COP26: A meeting on the fate of our planet
For all readers who don't warm to the idea of future palm-fringed beaches in the Arctic
The world's eyes briefly focussed on COP26, the summit in Glasgow on climate change, and the start of the 26th annual meeting known as the "Conference of the Parties" to the UN climate treaty, which continues when the world leaders have boarded their planes. That UN treaty is known as the "UNF-triple-C," the United Nations Framework Convention on Climate Change of 1992. Ratified by 197 countries, it was the first global treaty to address climate change explicitly.
Six years ago, the negotiations at COP21 led to the Paris Agreement. All countries agreed on the goal to prevent the global average temperature from rising 2°C (3.6°F) above pre-industrial levels and pursuing efforts to keep it below 1.5°C (2.7°F). What the countries could not agree upon was how to divide the burden of reducing emissions. So they decided that each country would set emissions-reduction pledges, and these government targets are known as Nationally Determined Contributions (NDCs).
Paris Agreement: brilliant but only a good start
More ambitious approaches had failed in the past; this compromise was the best possible. I recently described it in one of these newsletters as brilliant diplomacy, even though the result is likely not strong enough to save the planet. I know that sounds a bit like the doctor declaring that the operation was successful, but the patient died. However, I can't imagine how the widely diverse group of nearly 200 countries could have found more common ground in Paris. Still, the reality is that we need much firmer commitments and more urgent action to stay within the agreed limits of global warming. If solving the climate crisis was easy, there would have been no need for diplomatic compromises.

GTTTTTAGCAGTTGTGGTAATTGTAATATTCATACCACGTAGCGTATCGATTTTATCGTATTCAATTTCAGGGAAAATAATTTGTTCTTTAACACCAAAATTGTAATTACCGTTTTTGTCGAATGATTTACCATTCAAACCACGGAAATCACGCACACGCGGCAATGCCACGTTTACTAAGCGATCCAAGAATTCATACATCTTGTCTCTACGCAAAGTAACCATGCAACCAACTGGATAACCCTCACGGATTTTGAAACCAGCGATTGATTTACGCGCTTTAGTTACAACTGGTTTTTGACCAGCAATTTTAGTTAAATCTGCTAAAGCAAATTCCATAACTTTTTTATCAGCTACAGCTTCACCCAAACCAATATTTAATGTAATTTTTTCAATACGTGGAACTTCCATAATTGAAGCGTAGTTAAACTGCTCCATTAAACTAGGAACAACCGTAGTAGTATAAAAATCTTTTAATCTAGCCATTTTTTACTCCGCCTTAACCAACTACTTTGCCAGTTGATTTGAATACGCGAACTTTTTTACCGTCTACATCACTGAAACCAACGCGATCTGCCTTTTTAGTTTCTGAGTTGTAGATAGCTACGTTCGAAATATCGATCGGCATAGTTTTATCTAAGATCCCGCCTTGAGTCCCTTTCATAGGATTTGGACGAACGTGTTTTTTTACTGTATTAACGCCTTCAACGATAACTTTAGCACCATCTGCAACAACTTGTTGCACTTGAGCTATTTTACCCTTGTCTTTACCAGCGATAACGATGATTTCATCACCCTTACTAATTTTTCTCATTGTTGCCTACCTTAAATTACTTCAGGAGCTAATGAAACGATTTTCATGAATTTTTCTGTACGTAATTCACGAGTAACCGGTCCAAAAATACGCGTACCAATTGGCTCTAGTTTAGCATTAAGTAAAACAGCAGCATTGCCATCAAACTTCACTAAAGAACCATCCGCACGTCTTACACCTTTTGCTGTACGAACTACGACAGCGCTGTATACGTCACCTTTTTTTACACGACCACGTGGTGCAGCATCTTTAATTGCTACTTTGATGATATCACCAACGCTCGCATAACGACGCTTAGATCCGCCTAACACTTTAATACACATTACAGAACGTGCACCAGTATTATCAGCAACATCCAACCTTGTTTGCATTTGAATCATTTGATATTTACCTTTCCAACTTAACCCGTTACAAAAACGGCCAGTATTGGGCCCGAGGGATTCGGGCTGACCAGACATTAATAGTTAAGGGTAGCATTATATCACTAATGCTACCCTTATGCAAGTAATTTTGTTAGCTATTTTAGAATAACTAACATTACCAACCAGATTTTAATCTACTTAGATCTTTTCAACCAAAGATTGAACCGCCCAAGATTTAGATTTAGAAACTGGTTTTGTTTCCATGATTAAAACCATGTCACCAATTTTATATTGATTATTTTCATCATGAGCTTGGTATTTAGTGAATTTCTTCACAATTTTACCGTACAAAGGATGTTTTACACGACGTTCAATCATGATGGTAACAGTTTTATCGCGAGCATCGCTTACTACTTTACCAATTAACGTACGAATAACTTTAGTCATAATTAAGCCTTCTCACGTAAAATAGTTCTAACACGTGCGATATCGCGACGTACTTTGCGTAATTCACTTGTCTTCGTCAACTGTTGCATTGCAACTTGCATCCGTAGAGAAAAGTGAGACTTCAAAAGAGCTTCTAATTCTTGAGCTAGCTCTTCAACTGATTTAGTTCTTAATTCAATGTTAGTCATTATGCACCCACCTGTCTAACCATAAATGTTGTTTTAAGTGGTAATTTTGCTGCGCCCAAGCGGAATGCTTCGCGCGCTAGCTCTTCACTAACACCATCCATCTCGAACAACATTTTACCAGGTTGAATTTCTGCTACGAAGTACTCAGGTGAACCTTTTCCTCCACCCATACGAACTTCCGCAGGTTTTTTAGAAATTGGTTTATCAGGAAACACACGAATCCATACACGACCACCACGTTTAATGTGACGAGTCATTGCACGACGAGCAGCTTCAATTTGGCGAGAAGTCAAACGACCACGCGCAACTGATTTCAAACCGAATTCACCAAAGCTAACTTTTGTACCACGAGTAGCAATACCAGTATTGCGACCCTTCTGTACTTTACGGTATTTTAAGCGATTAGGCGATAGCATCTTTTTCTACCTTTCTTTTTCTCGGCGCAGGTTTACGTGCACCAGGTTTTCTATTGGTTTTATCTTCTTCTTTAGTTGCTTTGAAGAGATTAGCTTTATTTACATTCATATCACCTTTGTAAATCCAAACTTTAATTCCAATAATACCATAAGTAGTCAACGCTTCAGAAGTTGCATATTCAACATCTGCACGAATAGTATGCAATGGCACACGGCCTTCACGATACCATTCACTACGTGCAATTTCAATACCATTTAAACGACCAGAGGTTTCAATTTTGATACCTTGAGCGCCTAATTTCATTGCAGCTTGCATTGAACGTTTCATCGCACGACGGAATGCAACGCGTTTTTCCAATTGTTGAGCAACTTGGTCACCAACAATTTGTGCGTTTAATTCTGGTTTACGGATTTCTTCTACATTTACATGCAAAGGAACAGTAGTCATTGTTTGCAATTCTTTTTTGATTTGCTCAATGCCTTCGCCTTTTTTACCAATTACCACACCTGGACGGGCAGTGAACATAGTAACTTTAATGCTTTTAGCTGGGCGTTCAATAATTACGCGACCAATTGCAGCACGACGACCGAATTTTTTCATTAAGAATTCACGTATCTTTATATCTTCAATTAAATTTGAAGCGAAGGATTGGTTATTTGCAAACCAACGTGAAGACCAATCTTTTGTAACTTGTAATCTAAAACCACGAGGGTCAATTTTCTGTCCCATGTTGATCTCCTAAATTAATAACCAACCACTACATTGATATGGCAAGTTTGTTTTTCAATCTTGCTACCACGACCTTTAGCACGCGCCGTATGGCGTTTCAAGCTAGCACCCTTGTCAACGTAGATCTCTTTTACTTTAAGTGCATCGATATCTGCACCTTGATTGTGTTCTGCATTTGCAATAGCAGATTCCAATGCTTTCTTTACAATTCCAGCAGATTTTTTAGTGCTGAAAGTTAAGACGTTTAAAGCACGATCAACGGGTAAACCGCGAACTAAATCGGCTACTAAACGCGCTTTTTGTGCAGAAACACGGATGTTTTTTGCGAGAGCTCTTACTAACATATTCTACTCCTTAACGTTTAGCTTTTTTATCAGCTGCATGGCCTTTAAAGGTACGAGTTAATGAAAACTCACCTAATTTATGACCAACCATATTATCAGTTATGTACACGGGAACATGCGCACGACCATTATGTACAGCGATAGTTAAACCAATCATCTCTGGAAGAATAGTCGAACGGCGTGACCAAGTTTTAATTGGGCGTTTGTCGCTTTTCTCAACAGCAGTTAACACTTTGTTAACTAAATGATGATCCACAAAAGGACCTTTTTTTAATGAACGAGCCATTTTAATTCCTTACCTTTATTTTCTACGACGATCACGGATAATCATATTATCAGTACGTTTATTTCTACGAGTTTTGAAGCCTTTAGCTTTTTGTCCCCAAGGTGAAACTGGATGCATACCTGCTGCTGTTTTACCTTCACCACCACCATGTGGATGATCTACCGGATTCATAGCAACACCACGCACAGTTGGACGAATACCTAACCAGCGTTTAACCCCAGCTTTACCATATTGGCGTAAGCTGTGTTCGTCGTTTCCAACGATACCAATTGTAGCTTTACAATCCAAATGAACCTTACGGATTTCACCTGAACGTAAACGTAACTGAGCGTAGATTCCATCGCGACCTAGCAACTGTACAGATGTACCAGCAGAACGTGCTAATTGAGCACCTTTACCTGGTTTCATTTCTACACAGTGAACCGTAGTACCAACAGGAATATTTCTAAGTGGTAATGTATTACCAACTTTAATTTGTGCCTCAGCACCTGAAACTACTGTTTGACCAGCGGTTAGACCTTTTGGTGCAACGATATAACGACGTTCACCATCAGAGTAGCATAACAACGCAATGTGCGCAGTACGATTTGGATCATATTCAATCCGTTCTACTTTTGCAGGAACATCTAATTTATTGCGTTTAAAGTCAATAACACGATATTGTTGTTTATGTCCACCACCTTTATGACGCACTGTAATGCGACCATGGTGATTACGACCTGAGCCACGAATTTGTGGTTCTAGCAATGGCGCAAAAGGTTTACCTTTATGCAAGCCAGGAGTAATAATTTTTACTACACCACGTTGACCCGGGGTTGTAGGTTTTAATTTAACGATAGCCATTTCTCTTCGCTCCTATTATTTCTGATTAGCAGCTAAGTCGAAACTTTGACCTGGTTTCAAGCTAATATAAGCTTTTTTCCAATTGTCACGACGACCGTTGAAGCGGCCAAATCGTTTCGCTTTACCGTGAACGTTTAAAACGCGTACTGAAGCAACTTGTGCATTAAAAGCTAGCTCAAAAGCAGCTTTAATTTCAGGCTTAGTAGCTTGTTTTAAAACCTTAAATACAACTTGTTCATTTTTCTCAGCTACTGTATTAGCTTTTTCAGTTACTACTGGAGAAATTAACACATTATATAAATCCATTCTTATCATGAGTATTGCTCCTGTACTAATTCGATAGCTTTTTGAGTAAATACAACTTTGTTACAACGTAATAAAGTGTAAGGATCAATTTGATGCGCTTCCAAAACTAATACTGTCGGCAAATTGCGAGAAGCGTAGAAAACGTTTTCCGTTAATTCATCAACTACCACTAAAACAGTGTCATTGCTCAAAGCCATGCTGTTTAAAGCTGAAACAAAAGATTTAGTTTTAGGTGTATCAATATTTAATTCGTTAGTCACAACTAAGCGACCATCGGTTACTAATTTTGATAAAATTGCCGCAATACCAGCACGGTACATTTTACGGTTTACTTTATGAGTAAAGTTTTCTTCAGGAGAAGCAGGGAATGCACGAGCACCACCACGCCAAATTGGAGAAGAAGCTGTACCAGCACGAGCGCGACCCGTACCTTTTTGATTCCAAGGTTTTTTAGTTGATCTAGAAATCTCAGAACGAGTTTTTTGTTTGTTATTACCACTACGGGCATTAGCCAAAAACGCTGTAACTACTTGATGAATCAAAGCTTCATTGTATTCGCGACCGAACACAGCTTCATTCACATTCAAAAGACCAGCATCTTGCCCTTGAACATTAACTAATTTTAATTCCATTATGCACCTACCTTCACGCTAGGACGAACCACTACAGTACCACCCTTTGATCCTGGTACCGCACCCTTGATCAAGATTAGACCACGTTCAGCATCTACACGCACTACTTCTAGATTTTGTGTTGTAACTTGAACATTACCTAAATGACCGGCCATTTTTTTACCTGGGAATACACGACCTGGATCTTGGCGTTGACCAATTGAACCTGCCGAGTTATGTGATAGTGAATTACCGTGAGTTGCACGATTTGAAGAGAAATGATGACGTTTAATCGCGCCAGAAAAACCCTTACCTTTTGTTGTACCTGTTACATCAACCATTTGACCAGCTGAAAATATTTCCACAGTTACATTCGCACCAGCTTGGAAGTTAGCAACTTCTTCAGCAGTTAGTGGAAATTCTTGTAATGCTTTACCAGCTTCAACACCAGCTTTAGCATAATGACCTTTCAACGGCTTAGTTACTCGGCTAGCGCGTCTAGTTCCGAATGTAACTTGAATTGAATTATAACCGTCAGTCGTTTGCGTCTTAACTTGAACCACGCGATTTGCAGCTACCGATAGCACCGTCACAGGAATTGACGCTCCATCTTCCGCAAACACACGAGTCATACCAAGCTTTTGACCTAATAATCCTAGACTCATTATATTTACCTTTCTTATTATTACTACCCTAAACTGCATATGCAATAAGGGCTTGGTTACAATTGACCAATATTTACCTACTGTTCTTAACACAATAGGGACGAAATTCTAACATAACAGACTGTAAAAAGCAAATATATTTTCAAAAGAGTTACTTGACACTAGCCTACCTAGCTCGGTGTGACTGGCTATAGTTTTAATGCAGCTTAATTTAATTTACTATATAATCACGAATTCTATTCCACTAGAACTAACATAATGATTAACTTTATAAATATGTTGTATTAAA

I remember my last day in Paris after COP21, sitting with friends in a cafe close to Gare du Nord. We were waiting for our trains home and had some time to reflect on the past weeks. We already agreed then that the Paris Agreement was not enough, and everyone knew that firmer commitments to cut emissions would be needed. Unfortunately, since then, global emissions have increased instead of decreased. By now, you must be blind not to see the destruction that climate change is causing worldwide. It is so bad that even the fiercest climate change deniers had to change their tune.
Current policies set us on track to about 2.7°C or 2.9°C of warming by the end of this century, a disastrous cause to a world where you don't want your children to live. But governments increasingly feel the pressure of the population to act on climate change, and the idea behind the Paris Agreement that countries would later raise their ambitions is still alive. More than a dozen countries revisited their NDCs ahead of COP26, and the summit is already resulting in several promising initiatives. They will certainly not be enough, but the world is better of with regulations on methane and a pledge to end deforestation than without them; progress is made in small steps, and each is valuable.
The bigger picture
Let's today look at the bigger picture. The objective of UNFCCC was to "stabilize greenhouse gas concentrations in the atmosphere at a level that would prevent dangerous anthropogenic interference with the climate system." Yet, look around you, and you at our rapidly changing planet, and you know that we have failed. Or look at this graph from the excellent website Our World in Data. It shows the global average temperature relative to the average of the period between 1961 and 1990. These changes are almost all caused by human behavior, especially the burning of fossil fuels and land (ab)use.